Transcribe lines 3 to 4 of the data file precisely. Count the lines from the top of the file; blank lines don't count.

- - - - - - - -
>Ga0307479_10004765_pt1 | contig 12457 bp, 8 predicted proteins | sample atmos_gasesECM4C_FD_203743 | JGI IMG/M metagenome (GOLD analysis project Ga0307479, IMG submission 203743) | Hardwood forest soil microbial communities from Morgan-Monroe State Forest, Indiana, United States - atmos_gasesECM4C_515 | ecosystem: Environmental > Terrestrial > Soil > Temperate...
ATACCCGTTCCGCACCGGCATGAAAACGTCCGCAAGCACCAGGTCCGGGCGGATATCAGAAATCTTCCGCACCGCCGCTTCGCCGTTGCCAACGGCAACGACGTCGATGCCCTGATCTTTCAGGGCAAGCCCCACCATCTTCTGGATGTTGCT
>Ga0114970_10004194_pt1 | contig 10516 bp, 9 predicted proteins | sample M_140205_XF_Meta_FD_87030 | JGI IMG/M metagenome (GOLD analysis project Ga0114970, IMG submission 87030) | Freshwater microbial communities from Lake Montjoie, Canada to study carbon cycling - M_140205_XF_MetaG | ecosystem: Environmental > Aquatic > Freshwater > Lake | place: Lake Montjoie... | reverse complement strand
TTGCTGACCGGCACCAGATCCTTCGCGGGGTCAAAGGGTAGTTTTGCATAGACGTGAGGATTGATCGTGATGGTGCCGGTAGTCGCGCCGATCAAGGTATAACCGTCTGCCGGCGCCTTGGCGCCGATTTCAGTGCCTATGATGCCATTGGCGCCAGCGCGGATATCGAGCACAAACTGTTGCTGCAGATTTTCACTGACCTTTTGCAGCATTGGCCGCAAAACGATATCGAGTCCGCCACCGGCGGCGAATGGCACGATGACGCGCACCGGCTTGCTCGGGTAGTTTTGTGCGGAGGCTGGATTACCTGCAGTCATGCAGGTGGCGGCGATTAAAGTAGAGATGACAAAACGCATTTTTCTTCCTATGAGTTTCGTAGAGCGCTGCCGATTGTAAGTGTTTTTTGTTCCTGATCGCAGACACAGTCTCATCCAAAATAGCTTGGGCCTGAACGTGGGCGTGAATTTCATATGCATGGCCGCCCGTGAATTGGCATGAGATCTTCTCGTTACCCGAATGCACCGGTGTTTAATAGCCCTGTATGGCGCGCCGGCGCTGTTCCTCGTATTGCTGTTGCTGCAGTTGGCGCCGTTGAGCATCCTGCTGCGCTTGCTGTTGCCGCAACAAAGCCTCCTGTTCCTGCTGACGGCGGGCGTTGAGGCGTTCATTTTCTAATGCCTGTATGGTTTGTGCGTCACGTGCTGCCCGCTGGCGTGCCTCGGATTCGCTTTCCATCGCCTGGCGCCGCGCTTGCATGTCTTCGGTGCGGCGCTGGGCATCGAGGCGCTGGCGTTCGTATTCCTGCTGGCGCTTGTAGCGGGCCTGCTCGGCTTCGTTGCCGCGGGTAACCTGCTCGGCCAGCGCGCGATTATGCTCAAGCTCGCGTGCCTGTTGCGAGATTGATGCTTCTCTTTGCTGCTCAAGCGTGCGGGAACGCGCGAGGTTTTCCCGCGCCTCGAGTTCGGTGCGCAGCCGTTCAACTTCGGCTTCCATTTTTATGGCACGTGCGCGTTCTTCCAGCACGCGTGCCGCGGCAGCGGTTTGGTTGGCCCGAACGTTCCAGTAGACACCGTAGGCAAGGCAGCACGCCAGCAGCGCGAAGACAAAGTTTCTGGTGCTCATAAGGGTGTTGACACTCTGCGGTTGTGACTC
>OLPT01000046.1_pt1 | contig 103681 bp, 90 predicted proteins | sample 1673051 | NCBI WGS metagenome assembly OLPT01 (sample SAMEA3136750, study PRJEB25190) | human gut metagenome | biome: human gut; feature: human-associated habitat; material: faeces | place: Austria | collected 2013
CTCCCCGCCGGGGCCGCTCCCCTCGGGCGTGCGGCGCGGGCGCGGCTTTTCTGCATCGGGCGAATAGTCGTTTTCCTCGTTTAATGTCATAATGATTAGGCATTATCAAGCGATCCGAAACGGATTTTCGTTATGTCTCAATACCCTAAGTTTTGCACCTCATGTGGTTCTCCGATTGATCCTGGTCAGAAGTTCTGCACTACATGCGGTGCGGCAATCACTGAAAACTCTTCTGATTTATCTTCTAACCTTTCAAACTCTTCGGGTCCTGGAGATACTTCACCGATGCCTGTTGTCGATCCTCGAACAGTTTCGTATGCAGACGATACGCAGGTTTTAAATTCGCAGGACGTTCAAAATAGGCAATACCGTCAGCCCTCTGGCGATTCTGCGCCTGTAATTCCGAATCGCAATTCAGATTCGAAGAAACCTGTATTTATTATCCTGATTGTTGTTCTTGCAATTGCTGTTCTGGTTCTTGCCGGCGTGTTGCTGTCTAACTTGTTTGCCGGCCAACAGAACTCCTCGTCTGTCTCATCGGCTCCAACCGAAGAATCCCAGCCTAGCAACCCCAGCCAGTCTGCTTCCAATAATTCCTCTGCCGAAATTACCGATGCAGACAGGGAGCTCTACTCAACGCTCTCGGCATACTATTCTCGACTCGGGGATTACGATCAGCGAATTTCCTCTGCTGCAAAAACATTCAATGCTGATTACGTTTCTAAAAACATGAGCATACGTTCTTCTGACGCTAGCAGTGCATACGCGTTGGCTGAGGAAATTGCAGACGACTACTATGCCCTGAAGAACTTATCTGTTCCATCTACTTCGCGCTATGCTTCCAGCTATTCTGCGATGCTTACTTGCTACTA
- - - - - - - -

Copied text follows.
>Ga0114970_10004194_pt1 | contig 10516 bp, 9 predicted proteins | sample M_140205_XF_Meta_FD_87030 | JGI IMG/M metagenome (GOLD analysis project Ga0114970, IMG submission 87030) | Freshwater microbial communities from Lake Montjoie, Canada to study carbon cycling - M_140205_XF_MetaG | ecosystem: Environmental > Aquatic > Freshwater > Lake | place: Lake Montjoie... | reverse complement strand
TTGCTGACCGGCACCAGATCCTTCGCGGGGTCAAAGGGTAGTTTTGCATAGACGTGAGGATTGATCGTGATGGTGCCGGTAGTCGCGCCGATCAAGGTATAACCGTCTGCCGGCGCCTTGGCGCCGATTTCAGTGCCTATGATGCCATTGGCGCCAGCGCGGATATCGAGCACAAACTGTTGCTGCAGATTTTCACTGACCTTTTGCAGCATTGGCCGCAAAACGATATCGAGTCCGCCACCGGCGGCGAATGGCACGATGACGCGCACCGGCTTGCTCGGGTAGTTTTGTGCGGAGGCTGGATTACCTGCAGTCATGCAGGTGGCGGCGATTAAAGTAGAGATGACAAAACGCATTTTTCTTCCTATGAGTTTCGTAGAGCGCTGCCGATTGTAAGTGTTTTTTGTTCCTGATCGCAGACACAGTCTCATCCAAAATAGCTTGGGCCTGAACGTGGGCGTGAATTTCATATGCATGGCCGCCCGTGAATTGGCATGAGATCTTCTCGTTACCCGAATGCACCGGTGTTTAATAGCCCTGTATGGCGCGCCGGCGCTGTTCCTCGTATTGCTGTTGCTGCAGTTGGCGCCGTTGAGCATCCTGCTGCGCTTGCTGTTGCCGCAACAAAGCCTCCTGTTCCTGCTGACGGCGGGCGTTGAGGCGTTCATTTTCTAATGCCTGTATGGTTTGTGCGTCACGTGCTGCCCGCTGGCGTGCCTCGGATTCGCTTTCCATCGCCTGGCGCCGCGCTTGCATGTCTTCGGTGCGGCGCTGGGCATCGAGGCGCTGGCGTTCGTATTCCTGCTGGCGCTTGTAGCGGGCCTGCTCGGCTTCGTTGCCGCGGGTAACCTGCTCGGCCAGCGCGCGATTATGCTCAAGCTCGCGTGCCTGTTGCGAGATTGATGCTTCTCTTTGCTGCTCAAGCGTGCGGGAACGCGCGAGGTTTTCCCGCGCCTCGAGTTCGGTGCGCAGCCGTTCAACTTCGGCTTCCATTTTTATGGCACGTGCGCGTTCTTCCAGCACGCGTGCCGCGGCAGCGGTTTGGTTGGCCCGAACGTTCCAGTAGACACCGTAGGCAAGGCAGCACGCCAGCAGCGCGAAGACAAAGTTTCTGGTGCTCATAAGGGTGTTGACACTCTGCGGTTGTGACTC